Your browser is no longer supported

For the best possible experience using our website we recommend you upgrade to a newer version or another browser.

Your browser appears to have cookies disabled. For the best experience of this website, please enable cookies in your browser

We'll assume we have your consent to use cookies, for example so you won't need to log in each time you visit our site.
Learn more

High Speed | Systra: Driving innovation on Tours-Bordeaux

Most new rail projects require innovation and adaptation; the South Europe Atlantic (SEA) high speed line being constructed between Tours and Bordeaux impresses with the sheer number and scale of inventive ideas.

The SEA line, is an important part of France’s burgeoning high-speed network, it will provide a two hour journey time from Paris to Bordeaux, a saving of around one hour, and will further reduce journey times to Toulouse and to Spain. As well as around 300km of high-speed line, the project includes 40km of standard railway, linking to existing lines, and hundreds of bridges and structures. 

The concession awarded by French rail infrastructure manager SNCF Réseau is an unusual one: 50-years long with some of the most stringent availability targets ever seen. Global availability must be 99.98% which equates to less than 120 minutes of unavailability per year. 

French high speed line

French high speed line

Concessionaire Lisea, made up of Vinci and infrastructure investment funds, will provide half of the €7.8bn (£6.15bn) capital cost and collect a return on its investment via tolls. Lisea awarded the design-construction and the maintenance to joint venture organisations named Cosea and Mesea respectively.

“Perhaps the strongest message from our SEA experience is that the form of procurement absolutely drives innovation,” says Systra Engineering director, UK Steve Higham.  The new line is expected to bring economic and environmental benefits to towns along its route. As well as moving traffic from road to rail, reducing congestion and pollution, SEA will also free up capacity on existing lines for passenger and freight services.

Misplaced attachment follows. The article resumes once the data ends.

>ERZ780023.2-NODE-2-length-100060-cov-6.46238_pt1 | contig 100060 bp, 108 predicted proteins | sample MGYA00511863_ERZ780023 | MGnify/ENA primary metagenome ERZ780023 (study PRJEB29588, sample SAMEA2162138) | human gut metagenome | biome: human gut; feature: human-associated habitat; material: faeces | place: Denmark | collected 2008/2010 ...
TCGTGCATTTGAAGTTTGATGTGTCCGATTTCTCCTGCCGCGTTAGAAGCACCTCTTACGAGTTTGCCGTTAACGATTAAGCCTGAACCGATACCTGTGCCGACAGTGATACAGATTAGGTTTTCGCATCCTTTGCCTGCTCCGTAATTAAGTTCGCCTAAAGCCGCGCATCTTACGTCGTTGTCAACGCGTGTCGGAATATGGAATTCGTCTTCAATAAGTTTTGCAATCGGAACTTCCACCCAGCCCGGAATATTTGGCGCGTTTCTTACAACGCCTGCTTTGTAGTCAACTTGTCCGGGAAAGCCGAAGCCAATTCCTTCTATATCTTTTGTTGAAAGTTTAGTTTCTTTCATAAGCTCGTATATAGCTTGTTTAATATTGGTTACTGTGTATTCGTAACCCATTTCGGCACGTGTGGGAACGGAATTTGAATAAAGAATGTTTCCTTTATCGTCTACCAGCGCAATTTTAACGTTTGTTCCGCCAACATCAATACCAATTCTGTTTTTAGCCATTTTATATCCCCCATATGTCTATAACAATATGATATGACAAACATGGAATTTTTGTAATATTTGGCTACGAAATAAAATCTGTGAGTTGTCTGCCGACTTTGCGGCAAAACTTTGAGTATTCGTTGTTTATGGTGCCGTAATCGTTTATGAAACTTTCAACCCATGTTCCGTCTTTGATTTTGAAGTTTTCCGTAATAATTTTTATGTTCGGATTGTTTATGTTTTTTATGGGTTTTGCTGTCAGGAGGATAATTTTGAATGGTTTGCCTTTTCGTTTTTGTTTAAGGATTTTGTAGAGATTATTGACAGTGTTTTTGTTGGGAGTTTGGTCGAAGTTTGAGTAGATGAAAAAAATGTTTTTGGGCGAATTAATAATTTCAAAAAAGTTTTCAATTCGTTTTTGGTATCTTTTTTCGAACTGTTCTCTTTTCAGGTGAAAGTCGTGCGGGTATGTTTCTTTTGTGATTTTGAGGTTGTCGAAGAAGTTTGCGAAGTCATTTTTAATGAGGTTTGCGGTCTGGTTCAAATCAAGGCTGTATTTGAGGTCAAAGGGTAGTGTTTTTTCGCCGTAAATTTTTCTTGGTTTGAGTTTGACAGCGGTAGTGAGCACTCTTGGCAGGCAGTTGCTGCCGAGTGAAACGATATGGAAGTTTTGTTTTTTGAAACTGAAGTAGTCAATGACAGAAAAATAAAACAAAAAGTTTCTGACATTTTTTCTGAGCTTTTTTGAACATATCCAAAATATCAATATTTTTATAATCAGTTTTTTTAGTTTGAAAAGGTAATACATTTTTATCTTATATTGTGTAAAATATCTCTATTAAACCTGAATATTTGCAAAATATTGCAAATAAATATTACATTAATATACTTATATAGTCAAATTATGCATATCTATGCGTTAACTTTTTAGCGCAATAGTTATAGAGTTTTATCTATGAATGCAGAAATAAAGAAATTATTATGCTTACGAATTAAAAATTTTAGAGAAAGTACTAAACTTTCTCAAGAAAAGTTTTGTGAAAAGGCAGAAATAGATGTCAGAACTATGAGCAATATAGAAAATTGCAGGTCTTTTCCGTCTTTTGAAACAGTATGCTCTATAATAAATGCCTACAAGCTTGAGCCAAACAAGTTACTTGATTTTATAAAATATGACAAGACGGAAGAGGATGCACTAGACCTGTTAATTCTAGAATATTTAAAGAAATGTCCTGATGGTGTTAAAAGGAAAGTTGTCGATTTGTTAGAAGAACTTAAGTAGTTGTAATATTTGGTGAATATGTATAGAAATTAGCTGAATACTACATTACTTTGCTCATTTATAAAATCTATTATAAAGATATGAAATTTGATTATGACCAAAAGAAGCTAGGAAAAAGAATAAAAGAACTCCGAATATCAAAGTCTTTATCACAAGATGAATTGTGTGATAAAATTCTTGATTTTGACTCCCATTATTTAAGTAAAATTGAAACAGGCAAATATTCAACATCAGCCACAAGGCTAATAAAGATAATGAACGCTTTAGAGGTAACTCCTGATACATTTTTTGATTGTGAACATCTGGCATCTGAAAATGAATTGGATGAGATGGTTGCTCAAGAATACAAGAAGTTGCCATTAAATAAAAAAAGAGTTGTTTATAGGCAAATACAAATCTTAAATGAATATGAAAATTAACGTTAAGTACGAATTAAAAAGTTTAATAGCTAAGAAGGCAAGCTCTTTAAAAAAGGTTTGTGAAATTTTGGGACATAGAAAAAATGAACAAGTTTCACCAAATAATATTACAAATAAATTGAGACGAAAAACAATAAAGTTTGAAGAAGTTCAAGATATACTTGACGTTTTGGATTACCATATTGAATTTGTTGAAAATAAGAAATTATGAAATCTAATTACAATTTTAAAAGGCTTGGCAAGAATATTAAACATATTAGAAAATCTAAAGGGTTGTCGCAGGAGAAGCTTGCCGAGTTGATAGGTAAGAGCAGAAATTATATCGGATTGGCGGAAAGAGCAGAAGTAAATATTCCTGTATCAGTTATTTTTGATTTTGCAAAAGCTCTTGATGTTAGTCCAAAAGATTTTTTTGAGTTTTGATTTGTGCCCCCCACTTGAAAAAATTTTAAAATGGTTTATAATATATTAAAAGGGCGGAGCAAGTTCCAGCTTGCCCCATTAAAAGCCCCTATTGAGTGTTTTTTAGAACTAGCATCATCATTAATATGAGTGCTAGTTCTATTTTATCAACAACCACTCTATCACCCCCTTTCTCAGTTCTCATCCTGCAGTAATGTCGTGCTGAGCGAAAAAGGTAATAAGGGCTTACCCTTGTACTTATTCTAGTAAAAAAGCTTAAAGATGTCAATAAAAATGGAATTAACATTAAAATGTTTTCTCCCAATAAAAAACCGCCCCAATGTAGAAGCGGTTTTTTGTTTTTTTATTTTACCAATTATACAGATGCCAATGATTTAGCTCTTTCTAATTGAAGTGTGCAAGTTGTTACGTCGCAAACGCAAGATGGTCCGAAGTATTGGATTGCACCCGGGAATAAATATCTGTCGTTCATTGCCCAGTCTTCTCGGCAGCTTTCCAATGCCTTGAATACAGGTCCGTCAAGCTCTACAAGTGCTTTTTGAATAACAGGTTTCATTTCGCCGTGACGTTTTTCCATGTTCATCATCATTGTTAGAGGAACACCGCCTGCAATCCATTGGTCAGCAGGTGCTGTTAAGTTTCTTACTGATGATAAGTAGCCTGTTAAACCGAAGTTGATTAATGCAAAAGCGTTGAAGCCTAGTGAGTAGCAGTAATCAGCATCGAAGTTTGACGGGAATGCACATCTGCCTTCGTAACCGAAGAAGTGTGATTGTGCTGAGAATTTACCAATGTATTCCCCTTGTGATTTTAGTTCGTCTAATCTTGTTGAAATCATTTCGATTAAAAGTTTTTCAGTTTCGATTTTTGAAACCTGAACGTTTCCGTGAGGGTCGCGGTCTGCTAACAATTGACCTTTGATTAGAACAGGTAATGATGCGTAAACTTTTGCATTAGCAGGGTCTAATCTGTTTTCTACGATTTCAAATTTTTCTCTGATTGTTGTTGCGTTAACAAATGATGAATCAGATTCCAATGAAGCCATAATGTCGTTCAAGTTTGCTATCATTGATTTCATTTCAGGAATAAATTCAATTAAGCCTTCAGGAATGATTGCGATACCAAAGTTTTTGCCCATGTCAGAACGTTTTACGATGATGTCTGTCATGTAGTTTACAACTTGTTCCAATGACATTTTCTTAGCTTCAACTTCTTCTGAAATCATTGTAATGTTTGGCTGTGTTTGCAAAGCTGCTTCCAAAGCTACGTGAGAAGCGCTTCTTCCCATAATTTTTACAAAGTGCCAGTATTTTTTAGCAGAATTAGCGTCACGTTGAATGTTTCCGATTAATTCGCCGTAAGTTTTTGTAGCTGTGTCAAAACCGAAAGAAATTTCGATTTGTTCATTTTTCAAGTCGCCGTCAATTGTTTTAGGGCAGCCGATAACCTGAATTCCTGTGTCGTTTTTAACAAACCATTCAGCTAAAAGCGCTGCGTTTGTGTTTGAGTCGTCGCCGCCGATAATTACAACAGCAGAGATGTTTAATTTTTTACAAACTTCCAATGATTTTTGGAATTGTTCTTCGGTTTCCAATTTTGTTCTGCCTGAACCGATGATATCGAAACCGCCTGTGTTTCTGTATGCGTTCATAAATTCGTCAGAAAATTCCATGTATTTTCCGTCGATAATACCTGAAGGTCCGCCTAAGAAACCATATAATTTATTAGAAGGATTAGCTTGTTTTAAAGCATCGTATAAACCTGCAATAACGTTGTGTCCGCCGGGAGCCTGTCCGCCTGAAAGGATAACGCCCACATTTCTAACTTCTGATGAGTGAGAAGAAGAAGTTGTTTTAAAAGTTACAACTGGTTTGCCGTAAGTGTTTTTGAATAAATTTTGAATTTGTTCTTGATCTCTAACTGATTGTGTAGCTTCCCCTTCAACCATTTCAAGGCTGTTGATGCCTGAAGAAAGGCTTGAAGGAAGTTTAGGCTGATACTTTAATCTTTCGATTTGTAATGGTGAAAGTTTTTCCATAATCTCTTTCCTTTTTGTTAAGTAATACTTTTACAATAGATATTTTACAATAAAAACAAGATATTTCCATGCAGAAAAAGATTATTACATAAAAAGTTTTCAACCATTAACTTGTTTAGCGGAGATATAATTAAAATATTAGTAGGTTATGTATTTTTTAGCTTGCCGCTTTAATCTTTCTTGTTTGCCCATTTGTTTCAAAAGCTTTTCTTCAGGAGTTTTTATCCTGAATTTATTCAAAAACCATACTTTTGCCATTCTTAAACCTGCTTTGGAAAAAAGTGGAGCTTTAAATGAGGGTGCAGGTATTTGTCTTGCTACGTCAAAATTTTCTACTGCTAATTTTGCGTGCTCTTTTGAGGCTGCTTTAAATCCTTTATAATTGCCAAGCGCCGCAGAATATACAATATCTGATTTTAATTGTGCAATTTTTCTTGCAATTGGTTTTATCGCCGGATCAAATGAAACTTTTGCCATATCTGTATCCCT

The terms of the concession have led to a design ethos which looks to optimise the system, breeding a raft of innovations which have reduced construction and future maintenance costs, some of which are detailed below.


The design team re-thought track bed construction to introduce a 140mm-thick layer of asphalt below the ballast. As well as reducing the depth of track bed by 25% this has allowed the line itself to be used as a haul road and logistics artery, reducing the need for extra service infrastructure only required for the construction phase. This has kept the impact of construction traffic using the existing road networks to a minimum. 

Two logistics centres, managed by Systra, serve the whole 300km length, with road vehicles rather than rail ones used to install the overhead lines and ballast. Rates such as 20 overhead line masts erected per team per day are achieved consistently on the project, far higher than those achieved with conventional rail plant.

Reduced maintenance

The 250 bridges that cross over the new line have been designed so that there are no bearings on the piers next to the high speed line. Each one has been built using the same system: a pre-cast concrete “kit of parts”, all fabricated off site.


Standardisation and offsite manufacture have delivered huge time savings in the construction of seven major viaducts along SEA’s route. Using over 400 standardised post-tensioned concrete box sections, Cosea has constructed each bridge deck in just two months.  

Extreme weather

Since 2012, Systra has undertaken a global study for the International Union of Railways on the impacts of natural disasters and extreme weather on high-speed and intercity lines. This has led to mitigation solutions, for example to tackle the problem of strong wind, new track protection and on-board automatic speed restriction systems have been developed. 


To limit viaduct acoustic impact, Systra has been developing solutions to reduce noise directly at source. The aim is to develop an acoustic system completely integrated to the viaduct, while preserving the architectural qualities.

Station architecture

Systra’s experts in station architecture have been enhancing passenger’s experience behind the scenes for many years, developing solutions to increase natural light, heating, ventilation and acoustics as well as passenger flow and experience.

Produced in association with


Have your say

You must sign in to make a comment

Please remember that the submission of any material is governed by our Terms and Conditions and by submitting material you confirm your agreement to these Terms and Conditions. Please note comments made online may also be published in the print edition of New Civil Engineer. Links may be included in your comments but HTML is not permitted.